Once Trump publicly proclaimed his commitment to the ‘One China’ principle, the South China Sea probably became the main scenario for assessing the point at which the new government is going to pursue a more assertive security strategy towards China compared with Obama’s. During Obama’s second term of office, the US Navy carried out four operations in the South China Sea aimed at preserving freedom of navigation in the region. It was thus a matter of isolated operations, and in none of them did the US vessels drop anchor less than 12 nautical miles from the geographical features occupied by Beijing, thereby avoiding any direct challenge to Chinese sovereignty. Various private comments made during these diplomatic visits, as well as an article published on 12 February in the Navy Times, suggest that the US Commander of the Pacific Fleet hopes to increase the presence of the US Navy in the South China Sea to a level not entertained by Obama, who feared that this would involve a substantial deterioration of relations with Beijing that would stymie cooperation between the two countries on other issues. If Trump were to accept the suggestion of the Commander of the Pacific Fleet, it would increase the number of freedom-of-navigation operations (FONOPs), and they might even be carried out on a periodic basis and include the anchoring of US vessels less than 12 miles from positions controlled by Beijing. The deployment of the combat group led by the supercarrier Carl Vinson to the South China Sea in the middle of February also points in this direction.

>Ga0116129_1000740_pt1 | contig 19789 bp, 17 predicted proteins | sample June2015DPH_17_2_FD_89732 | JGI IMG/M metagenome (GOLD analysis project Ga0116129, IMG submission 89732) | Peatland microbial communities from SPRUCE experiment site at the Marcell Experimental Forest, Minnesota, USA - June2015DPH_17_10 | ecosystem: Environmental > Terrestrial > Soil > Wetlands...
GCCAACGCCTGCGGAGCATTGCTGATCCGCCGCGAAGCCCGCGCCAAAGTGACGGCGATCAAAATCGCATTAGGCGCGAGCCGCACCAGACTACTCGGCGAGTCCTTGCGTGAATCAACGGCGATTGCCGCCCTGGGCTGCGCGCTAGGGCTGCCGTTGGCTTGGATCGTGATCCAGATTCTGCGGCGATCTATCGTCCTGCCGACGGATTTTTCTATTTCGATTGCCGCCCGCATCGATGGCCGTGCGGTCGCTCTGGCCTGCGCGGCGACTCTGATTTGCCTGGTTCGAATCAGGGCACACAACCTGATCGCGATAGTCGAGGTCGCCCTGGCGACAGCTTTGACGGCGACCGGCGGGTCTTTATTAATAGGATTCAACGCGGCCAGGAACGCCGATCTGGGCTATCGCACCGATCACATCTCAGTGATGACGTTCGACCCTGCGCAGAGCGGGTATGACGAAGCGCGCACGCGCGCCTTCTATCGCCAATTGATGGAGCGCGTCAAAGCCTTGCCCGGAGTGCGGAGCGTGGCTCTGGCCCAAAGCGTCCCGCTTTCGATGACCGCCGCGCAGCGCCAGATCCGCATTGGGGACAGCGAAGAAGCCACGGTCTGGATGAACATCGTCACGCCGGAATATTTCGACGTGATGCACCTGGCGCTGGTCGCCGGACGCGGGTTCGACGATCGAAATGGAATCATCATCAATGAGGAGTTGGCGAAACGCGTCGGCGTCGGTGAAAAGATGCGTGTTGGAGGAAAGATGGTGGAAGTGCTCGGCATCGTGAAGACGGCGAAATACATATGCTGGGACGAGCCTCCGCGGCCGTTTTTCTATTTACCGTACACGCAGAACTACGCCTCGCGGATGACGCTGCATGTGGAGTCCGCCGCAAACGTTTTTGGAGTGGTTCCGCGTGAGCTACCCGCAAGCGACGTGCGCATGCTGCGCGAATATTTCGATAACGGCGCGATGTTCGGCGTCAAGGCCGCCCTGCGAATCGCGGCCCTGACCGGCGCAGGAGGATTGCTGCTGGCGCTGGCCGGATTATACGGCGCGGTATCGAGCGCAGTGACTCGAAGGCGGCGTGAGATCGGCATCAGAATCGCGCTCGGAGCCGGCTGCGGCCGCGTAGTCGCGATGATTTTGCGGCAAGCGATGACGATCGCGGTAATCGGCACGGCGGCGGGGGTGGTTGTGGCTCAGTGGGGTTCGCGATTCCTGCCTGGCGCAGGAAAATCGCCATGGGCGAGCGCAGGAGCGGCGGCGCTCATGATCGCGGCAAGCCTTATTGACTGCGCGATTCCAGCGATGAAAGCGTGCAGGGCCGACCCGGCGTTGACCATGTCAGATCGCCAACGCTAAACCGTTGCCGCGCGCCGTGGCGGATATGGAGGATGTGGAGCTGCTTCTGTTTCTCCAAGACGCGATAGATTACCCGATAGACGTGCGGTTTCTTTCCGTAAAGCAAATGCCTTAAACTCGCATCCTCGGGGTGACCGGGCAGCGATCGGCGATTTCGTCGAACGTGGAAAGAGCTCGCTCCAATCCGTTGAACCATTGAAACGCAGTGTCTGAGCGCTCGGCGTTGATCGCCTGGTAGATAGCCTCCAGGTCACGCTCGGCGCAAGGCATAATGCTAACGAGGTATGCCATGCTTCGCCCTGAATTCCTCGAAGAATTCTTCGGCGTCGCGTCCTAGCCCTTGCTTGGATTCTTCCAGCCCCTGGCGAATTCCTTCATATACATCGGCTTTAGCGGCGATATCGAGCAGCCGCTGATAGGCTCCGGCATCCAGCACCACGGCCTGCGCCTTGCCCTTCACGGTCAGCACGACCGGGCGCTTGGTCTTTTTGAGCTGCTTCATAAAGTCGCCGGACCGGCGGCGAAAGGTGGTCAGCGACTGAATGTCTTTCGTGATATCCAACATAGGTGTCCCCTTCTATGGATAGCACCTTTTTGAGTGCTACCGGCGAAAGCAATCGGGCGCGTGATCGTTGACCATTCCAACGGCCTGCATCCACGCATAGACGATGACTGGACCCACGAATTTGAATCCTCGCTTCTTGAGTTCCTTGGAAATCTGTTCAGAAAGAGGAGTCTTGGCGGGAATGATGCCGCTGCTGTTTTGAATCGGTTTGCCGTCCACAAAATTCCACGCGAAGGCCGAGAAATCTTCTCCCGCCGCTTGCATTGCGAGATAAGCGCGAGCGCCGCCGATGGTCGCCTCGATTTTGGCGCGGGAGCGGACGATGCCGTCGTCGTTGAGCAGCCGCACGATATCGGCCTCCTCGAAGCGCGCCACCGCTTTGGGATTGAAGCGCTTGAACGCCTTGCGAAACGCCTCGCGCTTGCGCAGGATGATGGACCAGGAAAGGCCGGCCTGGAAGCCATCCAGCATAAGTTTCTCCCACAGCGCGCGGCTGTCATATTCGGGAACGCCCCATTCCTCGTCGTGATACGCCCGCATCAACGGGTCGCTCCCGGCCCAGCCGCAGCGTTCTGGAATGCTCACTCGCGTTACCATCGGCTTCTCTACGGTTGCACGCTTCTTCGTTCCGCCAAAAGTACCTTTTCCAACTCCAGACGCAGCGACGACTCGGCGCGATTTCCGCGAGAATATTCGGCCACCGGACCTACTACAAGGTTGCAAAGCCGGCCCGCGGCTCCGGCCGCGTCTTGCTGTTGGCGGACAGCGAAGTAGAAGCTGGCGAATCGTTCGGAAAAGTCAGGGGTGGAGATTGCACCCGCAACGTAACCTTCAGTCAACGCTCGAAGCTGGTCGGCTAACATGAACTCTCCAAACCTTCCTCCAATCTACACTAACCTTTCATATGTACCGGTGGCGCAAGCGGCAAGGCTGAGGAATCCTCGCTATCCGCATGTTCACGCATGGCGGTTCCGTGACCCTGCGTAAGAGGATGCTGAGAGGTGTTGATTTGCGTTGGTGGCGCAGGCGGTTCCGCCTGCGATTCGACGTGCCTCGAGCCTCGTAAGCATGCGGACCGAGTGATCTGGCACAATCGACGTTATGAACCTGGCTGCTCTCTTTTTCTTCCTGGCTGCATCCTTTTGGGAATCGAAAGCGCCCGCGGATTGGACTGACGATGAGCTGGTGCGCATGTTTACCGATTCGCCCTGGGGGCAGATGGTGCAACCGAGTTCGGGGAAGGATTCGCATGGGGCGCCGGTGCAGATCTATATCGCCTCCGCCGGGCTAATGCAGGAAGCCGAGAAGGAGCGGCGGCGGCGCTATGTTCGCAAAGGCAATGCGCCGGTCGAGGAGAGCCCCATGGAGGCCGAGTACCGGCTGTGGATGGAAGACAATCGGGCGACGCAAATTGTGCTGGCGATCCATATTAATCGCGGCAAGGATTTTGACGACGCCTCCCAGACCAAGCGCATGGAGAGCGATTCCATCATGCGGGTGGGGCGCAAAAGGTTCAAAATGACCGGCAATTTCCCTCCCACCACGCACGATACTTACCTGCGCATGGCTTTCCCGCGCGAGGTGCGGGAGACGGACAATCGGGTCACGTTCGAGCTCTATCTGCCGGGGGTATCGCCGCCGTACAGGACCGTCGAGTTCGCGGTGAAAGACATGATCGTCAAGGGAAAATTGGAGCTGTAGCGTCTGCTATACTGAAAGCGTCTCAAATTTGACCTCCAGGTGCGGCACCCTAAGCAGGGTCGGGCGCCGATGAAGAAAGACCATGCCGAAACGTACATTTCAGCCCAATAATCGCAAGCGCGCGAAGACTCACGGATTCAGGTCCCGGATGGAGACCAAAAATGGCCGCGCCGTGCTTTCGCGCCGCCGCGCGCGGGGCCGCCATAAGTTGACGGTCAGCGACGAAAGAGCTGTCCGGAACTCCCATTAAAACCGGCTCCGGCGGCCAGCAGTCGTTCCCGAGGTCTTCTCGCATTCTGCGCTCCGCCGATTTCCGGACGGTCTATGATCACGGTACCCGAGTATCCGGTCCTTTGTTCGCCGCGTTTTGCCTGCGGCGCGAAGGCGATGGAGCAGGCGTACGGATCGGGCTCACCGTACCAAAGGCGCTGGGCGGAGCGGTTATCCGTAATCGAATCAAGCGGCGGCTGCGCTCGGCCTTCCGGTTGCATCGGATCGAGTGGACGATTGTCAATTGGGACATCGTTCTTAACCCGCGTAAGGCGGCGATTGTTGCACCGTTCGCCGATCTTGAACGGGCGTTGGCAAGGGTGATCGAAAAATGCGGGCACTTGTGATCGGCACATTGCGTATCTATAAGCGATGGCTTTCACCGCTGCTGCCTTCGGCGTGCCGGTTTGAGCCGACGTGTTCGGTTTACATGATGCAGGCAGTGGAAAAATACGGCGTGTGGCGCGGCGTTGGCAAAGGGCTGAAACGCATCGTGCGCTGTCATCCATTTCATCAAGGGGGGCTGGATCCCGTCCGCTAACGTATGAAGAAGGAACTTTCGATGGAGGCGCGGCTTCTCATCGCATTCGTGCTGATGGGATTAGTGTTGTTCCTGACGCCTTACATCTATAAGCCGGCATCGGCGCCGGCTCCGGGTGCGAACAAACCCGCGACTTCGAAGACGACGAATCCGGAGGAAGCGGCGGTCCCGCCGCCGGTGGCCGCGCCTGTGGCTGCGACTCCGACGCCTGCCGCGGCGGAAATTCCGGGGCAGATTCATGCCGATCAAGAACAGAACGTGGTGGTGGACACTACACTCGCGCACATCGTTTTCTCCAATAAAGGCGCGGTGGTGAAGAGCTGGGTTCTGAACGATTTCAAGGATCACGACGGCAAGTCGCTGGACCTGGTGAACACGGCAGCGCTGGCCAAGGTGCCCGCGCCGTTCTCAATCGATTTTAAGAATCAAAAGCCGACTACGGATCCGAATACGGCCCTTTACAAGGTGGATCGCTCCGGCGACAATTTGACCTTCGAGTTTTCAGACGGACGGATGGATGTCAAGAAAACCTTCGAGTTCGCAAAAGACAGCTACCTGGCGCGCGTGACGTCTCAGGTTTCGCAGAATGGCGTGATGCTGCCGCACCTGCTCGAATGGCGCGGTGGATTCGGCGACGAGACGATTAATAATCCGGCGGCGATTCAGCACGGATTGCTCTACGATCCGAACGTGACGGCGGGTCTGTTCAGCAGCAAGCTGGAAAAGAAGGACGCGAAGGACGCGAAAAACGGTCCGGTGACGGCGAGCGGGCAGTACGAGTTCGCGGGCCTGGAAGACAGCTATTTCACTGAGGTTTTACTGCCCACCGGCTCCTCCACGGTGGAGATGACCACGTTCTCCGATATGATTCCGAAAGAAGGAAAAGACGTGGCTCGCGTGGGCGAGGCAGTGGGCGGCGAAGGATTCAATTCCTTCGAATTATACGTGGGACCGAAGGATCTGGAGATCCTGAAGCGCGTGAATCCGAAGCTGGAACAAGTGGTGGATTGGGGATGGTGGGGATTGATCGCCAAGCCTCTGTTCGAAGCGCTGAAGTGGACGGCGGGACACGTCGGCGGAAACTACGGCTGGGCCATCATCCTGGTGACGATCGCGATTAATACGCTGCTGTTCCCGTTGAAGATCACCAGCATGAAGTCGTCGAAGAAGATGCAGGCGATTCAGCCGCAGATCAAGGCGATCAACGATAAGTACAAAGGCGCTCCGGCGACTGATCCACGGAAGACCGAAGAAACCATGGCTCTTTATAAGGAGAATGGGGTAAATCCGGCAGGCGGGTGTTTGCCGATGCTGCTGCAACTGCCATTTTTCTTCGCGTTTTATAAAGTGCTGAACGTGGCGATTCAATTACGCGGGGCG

Parallel to this, Trump has also talked to his NATO partners, including the leading member states of the EU, and his message was rather different from the one aimed at his Asian allies. In addition to restating the US commitment to NATO, President Trump stressed to his European allies that he expected them to make, unlike South Korea and Japan, a greater effort in the defence arena, manifested by increases in their military budgets. Regardless of the size of the increase in European military spending, NATO is not going to deploy troops in Asia, which reduces the chances of friction between Europe and China.

By contrast to the situation that prevailed in Obama’s second term, when he floated the possibility at the NATO Cardiff summit of the Alliance deploying in East Asia to accompany the US pivot towards the region, now we are in a context of greater European concentration of defence in its own vicinity, in part due to the perception of a loss of interest in the White House for the area around Europe. This could at least serve as a spur to making headway on the Common Security and Defence Policy, as proposed on 6 March in Versailles by the heads of the four largest Eurozone countries, among those countries with an appetite for it, which would include Germany, France, Italy and Spain.